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Immigrant and refugee policy update

New immigration and refugee resettlement issues have been in the news lately. When described by the media, sometimes it’s hard to grasp what these changes could mean to real people. but at JFCS, we see it first hand.

The first consequential change is that the total number of refugees to be admitted to the United States in 2020 will be reduced to 18,000, the lowest number since the program began in 1980, when America welcomed more than 200,000 refugees. This decision comes at a time when there are more refugees worldwide than at any time in history.

Refugees come through an onerous vetting process via the departments of State and Homeland Security. Most refugees have been displaced for years, sometimes decades. Various factors influence the number, like crises in foreign countries that create refugees, religion, countries of origin, and political policy of any given administration.

AT JFCS, each year we hear the number and try to think how it will affect the refugees we might resettle, and those here that we have come to know. Two immediate concerns emerge from 2020’s low number. One is that many already-vetted refugees expecting their final approval will have their hopes dashed.  Agencies that work with refugees overseas also worry that the people who had received final clearance and given up their housing and sold everything would now have no place to go back to.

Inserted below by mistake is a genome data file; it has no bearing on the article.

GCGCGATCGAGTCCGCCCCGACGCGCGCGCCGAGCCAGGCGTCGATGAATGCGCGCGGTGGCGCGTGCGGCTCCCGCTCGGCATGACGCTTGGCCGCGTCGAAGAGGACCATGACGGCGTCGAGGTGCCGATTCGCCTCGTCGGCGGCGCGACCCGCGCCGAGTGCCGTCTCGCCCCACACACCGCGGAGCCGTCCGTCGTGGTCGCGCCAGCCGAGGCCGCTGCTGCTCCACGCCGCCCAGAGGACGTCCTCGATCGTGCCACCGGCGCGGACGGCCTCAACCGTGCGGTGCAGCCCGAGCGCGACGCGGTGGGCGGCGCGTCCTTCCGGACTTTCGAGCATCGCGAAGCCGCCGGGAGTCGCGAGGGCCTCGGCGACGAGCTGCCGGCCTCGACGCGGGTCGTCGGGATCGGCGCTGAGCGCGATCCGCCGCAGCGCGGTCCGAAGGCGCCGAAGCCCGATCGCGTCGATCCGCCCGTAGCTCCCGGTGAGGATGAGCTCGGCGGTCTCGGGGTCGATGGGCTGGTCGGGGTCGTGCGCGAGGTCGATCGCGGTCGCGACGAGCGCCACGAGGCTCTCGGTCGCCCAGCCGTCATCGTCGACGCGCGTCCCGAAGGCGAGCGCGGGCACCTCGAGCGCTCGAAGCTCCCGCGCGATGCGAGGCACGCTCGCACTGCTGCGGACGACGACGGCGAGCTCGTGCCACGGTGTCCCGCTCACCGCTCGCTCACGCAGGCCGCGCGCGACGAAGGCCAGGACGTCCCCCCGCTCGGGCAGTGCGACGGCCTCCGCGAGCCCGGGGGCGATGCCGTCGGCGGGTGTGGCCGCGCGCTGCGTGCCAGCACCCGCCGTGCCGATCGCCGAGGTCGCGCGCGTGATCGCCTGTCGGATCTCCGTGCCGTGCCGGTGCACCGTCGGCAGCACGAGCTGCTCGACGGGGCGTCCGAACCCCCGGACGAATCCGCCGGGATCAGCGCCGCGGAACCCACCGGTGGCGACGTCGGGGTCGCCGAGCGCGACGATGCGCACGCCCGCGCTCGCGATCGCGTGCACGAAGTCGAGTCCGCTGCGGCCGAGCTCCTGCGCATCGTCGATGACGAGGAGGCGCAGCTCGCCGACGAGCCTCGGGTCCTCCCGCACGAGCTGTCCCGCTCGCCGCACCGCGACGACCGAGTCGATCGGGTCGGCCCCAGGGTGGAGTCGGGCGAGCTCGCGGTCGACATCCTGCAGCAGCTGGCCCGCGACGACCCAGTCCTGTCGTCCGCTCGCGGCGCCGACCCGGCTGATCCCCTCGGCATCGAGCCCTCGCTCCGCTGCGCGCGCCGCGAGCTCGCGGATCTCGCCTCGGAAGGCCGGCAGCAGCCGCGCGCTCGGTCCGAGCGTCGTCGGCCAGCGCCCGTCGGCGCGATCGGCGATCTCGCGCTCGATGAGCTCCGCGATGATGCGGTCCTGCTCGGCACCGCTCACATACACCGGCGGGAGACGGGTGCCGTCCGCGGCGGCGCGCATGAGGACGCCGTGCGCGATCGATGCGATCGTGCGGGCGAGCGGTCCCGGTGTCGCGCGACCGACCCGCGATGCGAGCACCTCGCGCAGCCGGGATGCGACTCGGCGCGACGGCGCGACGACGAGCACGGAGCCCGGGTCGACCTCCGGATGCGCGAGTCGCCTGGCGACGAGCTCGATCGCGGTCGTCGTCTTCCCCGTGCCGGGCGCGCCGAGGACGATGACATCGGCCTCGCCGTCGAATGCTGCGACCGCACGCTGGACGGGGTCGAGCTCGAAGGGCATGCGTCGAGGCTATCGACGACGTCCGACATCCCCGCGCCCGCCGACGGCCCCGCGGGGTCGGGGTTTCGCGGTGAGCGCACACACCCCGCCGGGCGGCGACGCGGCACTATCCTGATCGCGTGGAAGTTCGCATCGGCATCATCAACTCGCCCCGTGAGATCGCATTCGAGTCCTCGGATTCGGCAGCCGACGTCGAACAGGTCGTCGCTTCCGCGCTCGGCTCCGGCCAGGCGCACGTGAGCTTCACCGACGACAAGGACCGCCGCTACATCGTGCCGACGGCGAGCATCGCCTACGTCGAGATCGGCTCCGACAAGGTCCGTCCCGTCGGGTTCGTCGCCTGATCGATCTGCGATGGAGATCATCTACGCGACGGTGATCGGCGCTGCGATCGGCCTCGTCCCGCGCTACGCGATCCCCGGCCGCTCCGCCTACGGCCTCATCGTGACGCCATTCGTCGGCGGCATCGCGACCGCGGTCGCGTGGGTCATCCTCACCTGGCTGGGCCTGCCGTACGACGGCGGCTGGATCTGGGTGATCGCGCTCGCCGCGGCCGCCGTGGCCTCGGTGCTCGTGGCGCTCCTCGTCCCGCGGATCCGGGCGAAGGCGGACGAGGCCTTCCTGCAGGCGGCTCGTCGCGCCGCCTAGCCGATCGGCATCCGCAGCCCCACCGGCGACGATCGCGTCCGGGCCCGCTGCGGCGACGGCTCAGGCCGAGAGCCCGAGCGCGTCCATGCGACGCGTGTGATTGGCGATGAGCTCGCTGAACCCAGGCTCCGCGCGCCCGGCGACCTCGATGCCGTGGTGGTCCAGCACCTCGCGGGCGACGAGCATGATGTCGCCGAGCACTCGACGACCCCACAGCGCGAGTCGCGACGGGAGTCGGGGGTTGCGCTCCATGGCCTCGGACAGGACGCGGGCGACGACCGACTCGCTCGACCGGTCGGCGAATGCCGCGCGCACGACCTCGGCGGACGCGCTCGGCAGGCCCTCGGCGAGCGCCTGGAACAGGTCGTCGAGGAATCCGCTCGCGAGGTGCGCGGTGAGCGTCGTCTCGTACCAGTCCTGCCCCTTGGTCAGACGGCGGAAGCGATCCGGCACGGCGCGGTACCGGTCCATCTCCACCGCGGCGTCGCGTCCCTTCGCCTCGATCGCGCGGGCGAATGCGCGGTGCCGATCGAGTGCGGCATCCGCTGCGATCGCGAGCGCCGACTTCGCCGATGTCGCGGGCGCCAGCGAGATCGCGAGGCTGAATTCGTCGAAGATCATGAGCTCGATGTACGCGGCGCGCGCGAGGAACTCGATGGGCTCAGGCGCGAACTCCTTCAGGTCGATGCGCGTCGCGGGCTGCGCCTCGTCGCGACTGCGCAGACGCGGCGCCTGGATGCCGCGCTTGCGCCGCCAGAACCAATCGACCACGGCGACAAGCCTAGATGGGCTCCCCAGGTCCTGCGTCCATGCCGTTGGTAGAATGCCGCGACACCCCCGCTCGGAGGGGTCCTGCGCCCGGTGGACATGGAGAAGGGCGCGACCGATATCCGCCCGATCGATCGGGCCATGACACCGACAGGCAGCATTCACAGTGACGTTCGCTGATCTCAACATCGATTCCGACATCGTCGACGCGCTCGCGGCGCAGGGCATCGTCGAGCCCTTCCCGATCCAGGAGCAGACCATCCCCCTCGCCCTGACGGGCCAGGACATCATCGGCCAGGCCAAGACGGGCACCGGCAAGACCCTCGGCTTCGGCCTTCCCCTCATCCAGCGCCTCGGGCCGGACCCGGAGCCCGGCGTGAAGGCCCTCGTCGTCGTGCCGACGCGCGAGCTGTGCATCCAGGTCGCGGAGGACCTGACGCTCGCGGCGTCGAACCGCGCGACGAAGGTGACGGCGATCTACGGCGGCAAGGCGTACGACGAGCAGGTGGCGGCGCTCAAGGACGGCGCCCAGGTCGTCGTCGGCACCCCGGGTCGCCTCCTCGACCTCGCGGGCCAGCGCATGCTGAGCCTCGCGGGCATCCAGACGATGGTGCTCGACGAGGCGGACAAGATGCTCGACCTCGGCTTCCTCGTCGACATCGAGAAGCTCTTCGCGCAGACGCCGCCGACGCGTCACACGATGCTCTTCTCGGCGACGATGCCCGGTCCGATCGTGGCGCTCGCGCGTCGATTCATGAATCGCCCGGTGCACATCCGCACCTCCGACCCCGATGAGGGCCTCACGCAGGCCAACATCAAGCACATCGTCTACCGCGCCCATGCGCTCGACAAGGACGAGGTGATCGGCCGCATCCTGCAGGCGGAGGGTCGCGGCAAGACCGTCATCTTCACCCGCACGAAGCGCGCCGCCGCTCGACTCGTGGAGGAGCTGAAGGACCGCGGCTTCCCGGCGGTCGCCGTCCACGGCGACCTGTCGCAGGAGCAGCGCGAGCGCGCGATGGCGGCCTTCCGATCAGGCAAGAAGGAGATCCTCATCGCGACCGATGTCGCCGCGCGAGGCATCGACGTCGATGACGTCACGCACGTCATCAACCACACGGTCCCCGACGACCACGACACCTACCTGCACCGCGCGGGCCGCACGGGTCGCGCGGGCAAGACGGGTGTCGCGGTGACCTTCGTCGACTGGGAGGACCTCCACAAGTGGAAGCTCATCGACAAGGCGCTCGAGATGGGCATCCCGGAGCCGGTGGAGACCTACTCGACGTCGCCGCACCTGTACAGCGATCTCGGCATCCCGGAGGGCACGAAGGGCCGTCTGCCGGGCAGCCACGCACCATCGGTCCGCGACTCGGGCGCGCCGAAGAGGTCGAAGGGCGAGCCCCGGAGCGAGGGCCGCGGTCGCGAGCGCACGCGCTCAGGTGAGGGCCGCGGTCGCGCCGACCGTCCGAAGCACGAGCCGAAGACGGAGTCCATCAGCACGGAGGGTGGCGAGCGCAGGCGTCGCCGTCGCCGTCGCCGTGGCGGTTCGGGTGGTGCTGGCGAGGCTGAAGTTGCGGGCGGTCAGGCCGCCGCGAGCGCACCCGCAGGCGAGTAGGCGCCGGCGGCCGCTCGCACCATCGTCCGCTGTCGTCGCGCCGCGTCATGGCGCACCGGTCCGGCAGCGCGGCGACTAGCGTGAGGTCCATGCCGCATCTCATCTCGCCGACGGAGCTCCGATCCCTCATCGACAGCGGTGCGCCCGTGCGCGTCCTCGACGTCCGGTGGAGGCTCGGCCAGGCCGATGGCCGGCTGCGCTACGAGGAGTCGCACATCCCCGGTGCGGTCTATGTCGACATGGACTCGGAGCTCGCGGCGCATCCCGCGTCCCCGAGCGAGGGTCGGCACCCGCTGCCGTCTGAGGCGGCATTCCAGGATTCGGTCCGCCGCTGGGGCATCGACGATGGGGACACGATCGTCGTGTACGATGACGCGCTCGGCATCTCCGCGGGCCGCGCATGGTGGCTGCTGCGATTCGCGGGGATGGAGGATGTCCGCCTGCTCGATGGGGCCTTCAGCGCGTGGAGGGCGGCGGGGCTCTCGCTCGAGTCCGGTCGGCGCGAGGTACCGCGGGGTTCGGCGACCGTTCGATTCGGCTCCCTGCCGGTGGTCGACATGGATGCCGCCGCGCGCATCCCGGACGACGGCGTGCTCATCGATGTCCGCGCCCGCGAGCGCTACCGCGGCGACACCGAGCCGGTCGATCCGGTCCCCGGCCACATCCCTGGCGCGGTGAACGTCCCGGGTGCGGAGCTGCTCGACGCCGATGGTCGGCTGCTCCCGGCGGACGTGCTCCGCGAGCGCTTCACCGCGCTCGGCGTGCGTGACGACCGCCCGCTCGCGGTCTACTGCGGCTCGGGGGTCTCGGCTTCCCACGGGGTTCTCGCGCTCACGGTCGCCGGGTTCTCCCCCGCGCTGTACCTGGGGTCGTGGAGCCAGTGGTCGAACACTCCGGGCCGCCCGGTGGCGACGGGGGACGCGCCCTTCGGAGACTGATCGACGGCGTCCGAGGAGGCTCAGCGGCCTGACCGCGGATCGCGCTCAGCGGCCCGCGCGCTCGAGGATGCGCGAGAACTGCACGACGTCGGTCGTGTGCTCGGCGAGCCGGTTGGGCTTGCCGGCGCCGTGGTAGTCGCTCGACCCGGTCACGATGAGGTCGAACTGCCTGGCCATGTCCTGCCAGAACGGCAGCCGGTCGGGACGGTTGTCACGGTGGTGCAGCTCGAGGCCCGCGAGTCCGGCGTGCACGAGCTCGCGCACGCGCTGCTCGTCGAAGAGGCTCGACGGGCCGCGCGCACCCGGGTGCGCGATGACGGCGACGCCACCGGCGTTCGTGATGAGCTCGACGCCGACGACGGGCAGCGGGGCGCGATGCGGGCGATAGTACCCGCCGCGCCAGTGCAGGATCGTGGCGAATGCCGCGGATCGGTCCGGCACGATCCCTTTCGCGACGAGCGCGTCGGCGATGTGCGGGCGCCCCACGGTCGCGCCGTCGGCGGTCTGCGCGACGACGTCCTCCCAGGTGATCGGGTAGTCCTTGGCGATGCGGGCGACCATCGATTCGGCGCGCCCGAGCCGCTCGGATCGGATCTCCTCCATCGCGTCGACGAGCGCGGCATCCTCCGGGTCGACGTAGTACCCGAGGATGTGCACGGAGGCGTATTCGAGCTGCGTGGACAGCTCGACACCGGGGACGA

In addition, some refugees here have completed processes to bring over family members – wives, children, parents – who now may have their approval revoked. (Read an October 30, 2019 article from The New York Times:These refugees escaped Congo, but Trump’s policies may strand loved ones, by  Zolan Kanno-Youngs.)

The next notable change is that all states and possible refugee resettlement location municipalities will have to provide a letter to the federal government refugee resettlement agency stating that they are willing to accept refugees for resettlement. In Pennsylvania, the Governor, Allegheny County Executive and Pittsburgh’s Mayor all believe that refugees are good for our communities, and have indicated they will provide letters. At this time it is unclear whether letters would be needed from the 129 individual townships in Allegheny County. JFCS sees this as a divisive policy that will limit the number of places refugees can live as some municipalities refuse to accept them.*

Policy-wise, immigrants are quite different than refugees, though of course both are newcomers. A new immigrant policy declared that immigrants who come to America must be able to prove they posess or have the means to obtain health insurance. This policy was stayed by the courts just last week. So was the start of the “public charge” policy we told you about in an earlier newsletter, that adds use of some public benefits to the list of factors that might disqualify some people from entry and/or citizenship.

We at JFCS get a close look at the effects these changes have on real people: separated families, hopes shattered, years of delay. At a time when refugees and immigrants worldwide need helpthe most, people who come to America to seek a better life are facing more and more roadblocks. Given numerous studies and community needs assessments that document the positive affect of refugees and immigrants in our country – economically and culturally – JFCS will continue to work to help welcome newcomers, not discourage them.


*This would apply only to the township or municipality where the refugee was first resettled. After arrival, refugees are free to move wherever they like.